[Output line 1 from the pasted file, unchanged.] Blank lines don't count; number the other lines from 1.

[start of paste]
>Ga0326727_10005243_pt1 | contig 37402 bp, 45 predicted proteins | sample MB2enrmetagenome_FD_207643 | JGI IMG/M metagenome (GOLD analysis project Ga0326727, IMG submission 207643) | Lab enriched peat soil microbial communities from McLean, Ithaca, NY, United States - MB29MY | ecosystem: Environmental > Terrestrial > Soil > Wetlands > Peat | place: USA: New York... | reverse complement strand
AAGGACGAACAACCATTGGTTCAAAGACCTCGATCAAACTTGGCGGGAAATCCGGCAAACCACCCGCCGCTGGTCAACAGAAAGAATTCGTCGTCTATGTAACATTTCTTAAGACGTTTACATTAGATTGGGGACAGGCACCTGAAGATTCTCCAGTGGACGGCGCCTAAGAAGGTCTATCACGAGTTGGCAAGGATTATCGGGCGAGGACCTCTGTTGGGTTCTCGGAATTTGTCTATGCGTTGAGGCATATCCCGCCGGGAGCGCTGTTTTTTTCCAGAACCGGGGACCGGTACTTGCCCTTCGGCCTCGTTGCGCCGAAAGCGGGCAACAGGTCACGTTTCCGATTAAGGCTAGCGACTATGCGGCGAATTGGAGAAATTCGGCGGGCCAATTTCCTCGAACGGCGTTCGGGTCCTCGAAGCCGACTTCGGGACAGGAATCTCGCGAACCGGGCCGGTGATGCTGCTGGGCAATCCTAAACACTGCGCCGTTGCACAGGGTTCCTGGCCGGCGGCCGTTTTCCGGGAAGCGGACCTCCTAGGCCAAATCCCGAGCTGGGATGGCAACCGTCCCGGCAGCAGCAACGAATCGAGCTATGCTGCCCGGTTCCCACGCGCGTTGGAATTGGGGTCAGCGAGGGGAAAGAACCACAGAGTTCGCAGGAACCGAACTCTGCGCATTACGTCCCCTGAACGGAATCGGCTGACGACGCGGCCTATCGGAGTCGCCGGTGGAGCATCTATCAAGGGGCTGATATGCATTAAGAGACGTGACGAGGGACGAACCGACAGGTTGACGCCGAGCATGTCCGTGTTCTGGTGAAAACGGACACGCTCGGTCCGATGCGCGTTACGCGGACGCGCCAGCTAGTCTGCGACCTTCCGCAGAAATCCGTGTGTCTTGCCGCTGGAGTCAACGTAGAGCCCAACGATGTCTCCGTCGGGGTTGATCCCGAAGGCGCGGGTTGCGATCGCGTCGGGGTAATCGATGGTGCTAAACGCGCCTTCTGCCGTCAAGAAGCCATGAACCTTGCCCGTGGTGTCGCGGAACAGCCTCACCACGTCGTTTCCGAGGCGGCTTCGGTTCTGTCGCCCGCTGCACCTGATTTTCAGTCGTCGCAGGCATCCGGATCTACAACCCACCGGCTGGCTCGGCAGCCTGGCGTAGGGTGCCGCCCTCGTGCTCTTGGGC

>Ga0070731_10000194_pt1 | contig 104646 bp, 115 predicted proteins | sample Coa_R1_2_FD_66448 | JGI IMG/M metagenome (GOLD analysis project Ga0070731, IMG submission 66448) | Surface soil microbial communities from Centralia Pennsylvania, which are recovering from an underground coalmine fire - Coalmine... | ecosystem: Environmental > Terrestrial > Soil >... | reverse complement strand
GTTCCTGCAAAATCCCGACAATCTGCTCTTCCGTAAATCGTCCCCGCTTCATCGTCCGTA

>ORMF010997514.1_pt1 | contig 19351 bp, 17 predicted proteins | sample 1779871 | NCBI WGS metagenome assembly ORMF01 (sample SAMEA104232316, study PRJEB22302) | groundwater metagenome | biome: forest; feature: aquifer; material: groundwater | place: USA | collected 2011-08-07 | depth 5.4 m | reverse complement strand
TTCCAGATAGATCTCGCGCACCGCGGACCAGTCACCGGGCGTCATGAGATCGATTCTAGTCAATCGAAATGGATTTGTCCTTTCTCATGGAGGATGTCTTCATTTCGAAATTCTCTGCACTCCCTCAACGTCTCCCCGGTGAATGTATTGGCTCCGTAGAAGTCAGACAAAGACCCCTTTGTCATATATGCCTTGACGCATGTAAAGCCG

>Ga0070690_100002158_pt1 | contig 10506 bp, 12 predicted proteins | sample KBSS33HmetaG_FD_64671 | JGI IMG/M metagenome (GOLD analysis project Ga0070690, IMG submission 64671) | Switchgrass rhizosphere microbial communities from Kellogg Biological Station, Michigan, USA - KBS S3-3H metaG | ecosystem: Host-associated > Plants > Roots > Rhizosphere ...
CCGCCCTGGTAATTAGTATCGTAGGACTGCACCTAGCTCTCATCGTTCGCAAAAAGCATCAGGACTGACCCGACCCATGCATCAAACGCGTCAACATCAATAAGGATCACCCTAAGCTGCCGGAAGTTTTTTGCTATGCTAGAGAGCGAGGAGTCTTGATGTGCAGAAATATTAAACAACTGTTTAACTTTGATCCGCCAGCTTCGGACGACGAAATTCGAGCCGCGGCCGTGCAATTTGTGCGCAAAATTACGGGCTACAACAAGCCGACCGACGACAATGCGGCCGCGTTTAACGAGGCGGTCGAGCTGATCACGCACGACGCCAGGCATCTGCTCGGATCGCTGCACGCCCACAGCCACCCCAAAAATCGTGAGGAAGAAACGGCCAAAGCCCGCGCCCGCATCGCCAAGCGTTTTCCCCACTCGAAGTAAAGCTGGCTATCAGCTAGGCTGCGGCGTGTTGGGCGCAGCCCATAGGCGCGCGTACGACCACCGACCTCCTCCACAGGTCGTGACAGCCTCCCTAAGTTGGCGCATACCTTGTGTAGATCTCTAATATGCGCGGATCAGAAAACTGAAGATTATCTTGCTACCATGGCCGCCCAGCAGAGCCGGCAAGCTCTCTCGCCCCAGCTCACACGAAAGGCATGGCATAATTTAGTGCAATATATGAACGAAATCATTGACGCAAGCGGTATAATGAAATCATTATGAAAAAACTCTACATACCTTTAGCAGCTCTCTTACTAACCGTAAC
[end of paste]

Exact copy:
>Ga0326727_10005243_pt1 | contig 37402 bp, 45 predicted proteins | sample MB2enrmetagenome_FD_207643 | JGI IMG/M metagenome (GOLD analysis project Ga0326727, IMG submission 207643) | Lab enriched peat soil microbial communities from McLean, Ithaca, NY, United States - MB29MY | ecosystem: Environmental > Terrestrial > Soil > Wetlands > Peat | place: USA: New York... | reverse complement strand